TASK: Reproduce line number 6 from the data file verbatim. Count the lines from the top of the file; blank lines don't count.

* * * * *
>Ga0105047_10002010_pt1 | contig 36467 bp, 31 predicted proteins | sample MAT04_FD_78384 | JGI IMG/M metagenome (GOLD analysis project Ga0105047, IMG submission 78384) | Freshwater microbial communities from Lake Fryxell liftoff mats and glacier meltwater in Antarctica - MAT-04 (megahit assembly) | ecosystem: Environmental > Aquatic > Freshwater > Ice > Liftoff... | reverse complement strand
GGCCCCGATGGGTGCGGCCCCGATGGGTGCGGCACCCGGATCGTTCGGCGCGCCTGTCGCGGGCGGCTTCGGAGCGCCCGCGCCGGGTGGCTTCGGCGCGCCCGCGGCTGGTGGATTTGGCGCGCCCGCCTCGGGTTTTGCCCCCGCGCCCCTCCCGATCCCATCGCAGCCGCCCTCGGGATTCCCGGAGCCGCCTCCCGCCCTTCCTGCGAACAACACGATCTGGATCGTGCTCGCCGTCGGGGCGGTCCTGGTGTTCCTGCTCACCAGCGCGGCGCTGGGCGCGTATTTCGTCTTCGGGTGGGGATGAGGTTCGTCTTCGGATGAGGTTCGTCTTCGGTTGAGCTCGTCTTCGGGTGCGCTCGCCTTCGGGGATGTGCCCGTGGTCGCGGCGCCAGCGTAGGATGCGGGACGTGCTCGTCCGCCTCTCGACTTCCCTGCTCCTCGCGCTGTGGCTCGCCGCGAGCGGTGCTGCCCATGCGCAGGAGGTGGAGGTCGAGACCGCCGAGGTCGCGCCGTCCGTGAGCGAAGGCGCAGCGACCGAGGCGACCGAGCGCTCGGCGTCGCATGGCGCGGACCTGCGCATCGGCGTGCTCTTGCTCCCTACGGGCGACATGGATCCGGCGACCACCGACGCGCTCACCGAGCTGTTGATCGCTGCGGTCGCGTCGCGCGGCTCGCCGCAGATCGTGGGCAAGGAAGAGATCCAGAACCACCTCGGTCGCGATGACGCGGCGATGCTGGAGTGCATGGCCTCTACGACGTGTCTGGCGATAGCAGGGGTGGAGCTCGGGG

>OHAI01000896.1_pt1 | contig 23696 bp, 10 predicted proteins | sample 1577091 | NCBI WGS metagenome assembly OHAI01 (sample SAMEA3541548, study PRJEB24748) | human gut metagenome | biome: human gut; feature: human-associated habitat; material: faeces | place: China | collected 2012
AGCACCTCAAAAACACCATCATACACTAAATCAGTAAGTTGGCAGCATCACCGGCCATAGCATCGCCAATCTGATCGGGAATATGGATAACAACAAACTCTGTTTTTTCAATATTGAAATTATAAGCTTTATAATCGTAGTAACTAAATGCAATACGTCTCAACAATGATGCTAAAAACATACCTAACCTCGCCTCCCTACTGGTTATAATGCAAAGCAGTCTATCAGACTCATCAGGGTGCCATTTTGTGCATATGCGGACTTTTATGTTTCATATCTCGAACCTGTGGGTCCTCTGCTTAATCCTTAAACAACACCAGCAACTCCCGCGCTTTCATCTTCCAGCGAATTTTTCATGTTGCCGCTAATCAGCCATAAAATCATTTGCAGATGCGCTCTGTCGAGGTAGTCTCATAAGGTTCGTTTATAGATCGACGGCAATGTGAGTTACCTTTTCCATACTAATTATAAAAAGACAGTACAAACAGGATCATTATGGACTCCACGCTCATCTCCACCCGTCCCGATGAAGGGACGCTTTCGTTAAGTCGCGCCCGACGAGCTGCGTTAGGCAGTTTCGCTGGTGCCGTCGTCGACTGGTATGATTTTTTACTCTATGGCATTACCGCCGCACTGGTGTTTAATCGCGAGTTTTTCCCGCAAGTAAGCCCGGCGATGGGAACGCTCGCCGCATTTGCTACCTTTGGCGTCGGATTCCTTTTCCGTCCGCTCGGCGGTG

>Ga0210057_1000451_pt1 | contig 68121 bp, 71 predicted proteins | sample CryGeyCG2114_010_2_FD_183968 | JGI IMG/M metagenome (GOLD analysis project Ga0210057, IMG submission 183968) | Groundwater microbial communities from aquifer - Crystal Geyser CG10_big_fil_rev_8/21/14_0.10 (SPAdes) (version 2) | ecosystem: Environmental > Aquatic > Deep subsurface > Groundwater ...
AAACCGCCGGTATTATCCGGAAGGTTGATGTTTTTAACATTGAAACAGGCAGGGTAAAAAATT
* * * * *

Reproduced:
AAACCGCCGGTATTATCCGGAAGGTTGATGTTTTTAACATTGAAACAGGCAGGGTAAAAAATT